The Engine of Thailand’s Growth Once Again Receiving Fuel

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Contributing Author

The Engine of Thailand’s Growth Once Again Receiving Fuel

1) Capital flows back to Thailand.
2) advocates yet another dominant SET company in a growing business.

We are pleased to announce today that Robert Thayer, is now associated with, as a contributing analyst.

Mr. Thayer will be writing on topics of general interest to our subscribers.

Mr. Thayer has spent the last 20 years as a professional financial analyst. Presently based in Denver, Colorado, USA, his background includes investment analysis of a wide variety of securities of companies in the U.S., Japan, Korea, and Thailand. In addition to his new duties at, he is a Senior Contributing Analyst engaged in

institutional equity research for, Inc. in New York City. He also serves as a special due diligence and valuation consultant for small-cap mergers and acquisitions.

Mr. Thayer professes to have lost money in the Thai market in 1997, but his enthusiasm for the many opportunities in smaller stocks at the SET is greater than ever.

Here is his first contribution:

The Engine of Thailand’s Growth Once Again Receiving Fuel


The fuel for the engine of Asian growth in the late eighties and early nineties was capital invested by foreigners. When Thailand and other Asian Pacific countries were forced to devalue their currencies in 1997, the associated flight of foreign capital severely amplified the economic distress. Will foreign capital return to Thailand, now that the currency has stabilized? The answer appears to be a resounding "Yes!"

There is a popular perception that devaluation deters future foreign capital because foreign investors believe they would be hurt by possible further declines in the dollar value of their assets. Morgan Stanley economists Denise Yam and Andy Xie, explained in a recent article that while capital flight takes place if the market expects devaluation, capital does return after devaluation takes place. The economics is simple: devaluation expands the current account and increases foreign demand for cheaper domestic assets. The resulting improvement in the balance of foreign capital brings back flight capital. Recent data on Thailand, as well as other recovering Asian economies, confirms this logic.

Is an exchange rate a price or a promise? A fixed exchange rate involves an element of promise, similar to that of the gold standard, whereas devaluation is a promise broken. The question is whether investors later punish the authorities for devaluing the currency by refusing to make investments. Since investors are forward looking, such behavior is illogical. In reality, what appears to deter foreign investors are inconsistent monetary and fiscal policies. As long as post-devaluation policies are consistent and credible, foreign capital is likely to return quickly. Recent data confirms that foreign investors have growing confidence in the Thai government.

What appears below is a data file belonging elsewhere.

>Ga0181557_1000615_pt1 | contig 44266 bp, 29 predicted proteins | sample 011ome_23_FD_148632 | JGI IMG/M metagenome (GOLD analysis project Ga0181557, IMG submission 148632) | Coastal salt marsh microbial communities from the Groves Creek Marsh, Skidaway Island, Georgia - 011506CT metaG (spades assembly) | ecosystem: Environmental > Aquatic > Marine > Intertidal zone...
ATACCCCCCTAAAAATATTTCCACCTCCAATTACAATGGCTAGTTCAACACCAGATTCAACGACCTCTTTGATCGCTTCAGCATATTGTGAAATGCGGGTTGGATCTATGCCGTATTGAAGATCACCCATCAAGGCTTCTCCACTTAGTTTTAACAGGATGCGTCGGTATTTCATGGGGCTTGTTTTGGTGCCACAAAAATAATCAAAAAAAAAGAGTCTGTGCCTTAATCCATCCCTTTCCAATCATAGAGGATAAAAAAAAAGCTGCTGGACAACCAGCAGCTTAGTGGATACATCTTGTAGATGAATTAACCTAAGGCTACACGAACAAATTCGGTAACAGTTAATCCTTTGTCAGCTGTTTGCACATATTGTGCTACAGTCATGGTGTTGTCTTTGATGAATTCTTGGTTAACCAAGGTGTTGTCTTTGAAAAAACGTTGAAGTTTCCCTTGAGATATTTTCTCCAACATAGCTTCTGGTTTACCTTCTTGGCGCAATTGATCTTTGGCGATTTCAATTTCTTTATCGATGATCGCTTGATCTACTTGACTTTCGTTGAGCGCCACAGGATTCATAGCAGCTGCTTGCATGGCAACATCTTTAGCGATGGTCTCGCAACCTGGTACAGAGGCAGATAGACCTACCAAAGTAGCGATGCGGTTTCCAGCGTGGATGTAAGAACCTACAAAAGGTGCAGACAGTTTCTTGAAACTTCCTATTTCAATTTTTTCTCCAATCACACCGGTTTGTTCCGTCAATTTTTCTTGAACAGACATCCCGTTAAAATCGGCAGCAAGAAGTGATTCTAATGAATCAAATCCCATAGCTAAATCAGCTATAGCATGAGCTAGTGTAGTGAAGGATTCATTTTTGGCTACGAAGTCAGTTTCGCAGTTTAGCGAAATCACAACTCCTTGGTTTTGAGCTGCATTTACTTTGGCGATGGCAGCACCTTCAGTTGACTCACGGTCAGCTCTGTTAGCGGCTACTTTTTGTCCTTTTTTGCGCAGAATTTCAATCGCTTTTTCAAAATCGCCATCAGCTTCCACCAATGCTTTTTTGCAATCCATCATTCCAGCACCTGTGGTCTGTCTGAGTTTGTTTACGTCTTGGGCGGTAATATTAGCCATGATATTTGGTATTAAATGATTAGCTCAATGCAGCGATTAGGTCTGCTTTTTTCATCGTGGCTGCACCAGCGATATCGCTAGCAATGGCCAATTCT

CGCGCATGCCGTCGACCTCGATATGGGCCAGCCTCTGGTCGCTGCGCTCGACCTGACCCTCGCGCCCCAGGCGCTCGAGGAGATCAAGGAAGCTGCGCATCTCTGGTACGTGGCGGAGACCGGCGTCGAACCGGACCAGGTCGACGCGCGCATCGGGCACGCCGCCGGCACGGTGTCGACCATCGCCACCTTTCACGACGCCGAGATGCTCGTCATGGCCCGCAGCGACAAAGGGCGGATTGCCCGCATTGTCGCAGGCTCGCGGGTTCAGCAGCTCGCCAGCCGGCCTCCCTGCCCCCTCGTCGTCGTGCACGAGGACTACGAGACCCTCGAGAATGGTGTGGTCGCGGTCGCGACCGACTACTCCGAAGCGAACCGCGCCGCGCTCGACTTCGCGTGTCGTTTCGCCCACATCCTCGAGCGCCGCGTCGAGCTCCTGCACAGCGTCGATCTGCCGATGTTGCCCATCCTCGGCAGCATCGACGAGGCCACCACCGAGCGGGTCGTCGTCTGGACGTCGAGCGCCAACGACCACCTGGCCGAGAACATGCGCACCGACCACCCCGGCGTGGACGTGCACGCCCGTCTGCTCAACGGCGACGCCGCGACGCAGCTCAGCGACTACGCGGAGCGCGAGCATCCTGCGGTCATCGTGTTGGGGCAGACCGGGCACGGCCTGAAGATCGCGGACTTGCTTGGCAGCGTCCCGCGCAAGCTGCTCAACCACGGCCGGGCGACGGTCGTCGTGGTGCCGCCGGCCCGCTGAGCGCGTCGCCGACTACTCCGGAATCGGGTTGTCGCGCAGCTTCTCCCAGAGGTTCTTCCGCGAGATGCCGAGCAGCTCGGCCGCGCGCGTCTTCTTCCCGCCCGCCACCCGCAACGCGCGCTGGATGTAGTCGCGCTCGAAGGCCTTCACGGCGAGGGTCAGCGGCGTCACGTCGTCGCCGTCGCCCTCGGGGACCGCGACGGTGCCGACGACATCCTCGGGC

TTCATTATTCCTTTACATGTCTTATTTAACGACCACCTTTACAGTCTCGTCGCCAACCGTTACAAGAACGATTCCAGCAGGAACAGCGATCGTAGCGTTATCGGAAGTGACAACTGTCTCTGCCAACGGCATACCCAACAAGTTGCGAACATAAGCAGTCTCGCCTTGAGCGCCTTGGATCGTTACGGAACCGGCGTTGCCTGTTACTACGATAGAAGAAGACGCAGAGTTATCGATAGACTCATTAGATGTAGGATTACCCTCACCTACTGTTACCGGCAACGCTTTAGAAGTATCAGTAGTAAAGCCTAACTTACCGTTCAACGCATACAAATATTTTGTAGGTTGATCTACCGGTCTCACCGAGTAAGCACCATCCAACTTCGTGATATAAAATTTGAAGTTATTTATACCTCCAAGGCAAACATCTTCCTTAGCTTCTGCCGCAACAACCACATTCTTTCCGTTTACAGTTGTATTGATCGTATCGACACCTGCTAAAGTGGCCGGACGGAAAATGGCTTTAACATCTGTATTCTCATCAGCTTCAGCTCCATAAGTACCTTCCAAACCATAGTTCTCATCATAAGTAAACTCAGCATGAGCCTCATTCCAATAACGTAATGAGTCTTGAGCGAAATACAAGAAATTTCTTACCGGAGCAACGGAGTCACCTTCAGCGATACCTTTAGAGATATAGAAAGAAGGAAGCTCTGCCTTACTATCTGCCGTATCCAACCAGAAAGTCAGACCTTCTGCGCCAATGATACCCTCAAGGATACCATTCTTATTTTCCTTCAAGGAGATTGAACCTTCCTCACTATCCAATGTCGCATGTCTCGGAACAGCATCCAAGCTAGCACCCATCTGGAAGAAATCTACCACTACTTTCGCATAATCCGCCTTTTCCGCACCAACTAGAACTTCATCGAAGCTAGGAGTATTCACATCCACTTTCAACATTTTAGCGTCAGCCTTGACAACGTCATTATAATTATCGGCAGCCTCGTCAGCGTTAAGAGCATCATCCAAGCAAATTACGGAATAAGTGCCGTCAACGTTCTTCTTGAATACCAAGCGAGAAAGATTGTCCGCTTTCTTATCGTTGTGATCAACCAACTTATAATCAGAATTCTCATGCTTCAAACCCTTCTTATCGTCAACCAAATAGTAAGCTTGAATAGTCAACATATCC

Morgan Stanley argues that the immediate impact of devaluation is a current account turnaround -- imports become more expensive while exports become less so. The improved current account reduces the probability of a country going bankrupt and makes the return of capital a more rational outcome; capital flight before devaluation and the return of that capital after devaluation are both rational outcomes. Not only is expectation important, as long as foreign investors believe in a government's pledge to keep the exchange rate stable, foreign capital will flow in and make this pledge self-fulfilling. The question is whether the prevailing exchange rate is credible at the current levels of the current account balance and economic activity.

Moreover, capital flight driven by the expectation of devaluation can take many forms, in addition to simple deposit switching. Short-term capital outflows (flight capital) could show up in the balance of payments in the form of (1) a decline in (or negative) net equity portfolio investments, and (2) a rise in trade credits granted to foreign importers as exporters keep their foreign exchange earnings in foreign currencies. The current account undergoes an immediate turnaround after devaluation. Foreign direct investment (FDI) would likely be attracted in response to the expectations of a rebound in the economy increased corporate profitability and lower asset prices. Flight capital would then follow.

Capital flight from the Kingdom was devastating in 1997. But as the current account swung to a surplus of US$14.3 billion in 1998 versus a deficit of US$3.1 billion in 1997, direct investment and short-term capital surged. Foreign funds from the current account, FDI and returning flight capital amounted to 16% of GDP in 1998.

The strong inflows of funds to Thailand has enabled it to build up foreign reserves and repay foreign debt -- US$14.6 billion was repaid during 4Q97-1Q99. The total debt has been reduced to US$83.9 billion (24.5% short term) from a high of US$96.7 billion (40.2% short term) in the third quarter of 1997. The country's stock of reserves also began to recover in the second half of 1998.

Yam and Xie assert that the Asian crisis was caused by over-investment financed by unhedged short-term foreign debt. The leverage is currently being unwound, partly through debt-equity swaps, which have boosted direct and equity investment. The current trends are creating a much more stable environment for the Asia/Pacific countries, thus reducing their vulnerability to short-term capital flows.

Devaluation has indeed worked for the countries in the region. It has allowed them to price their capacity into the global market and resume growth this year. Countries like Thailand should remain attractive to foreign investors for the foreseeable future. Once again, the engine of growth should drive the economy to prosperity.


Robert Thayer, CFA.  For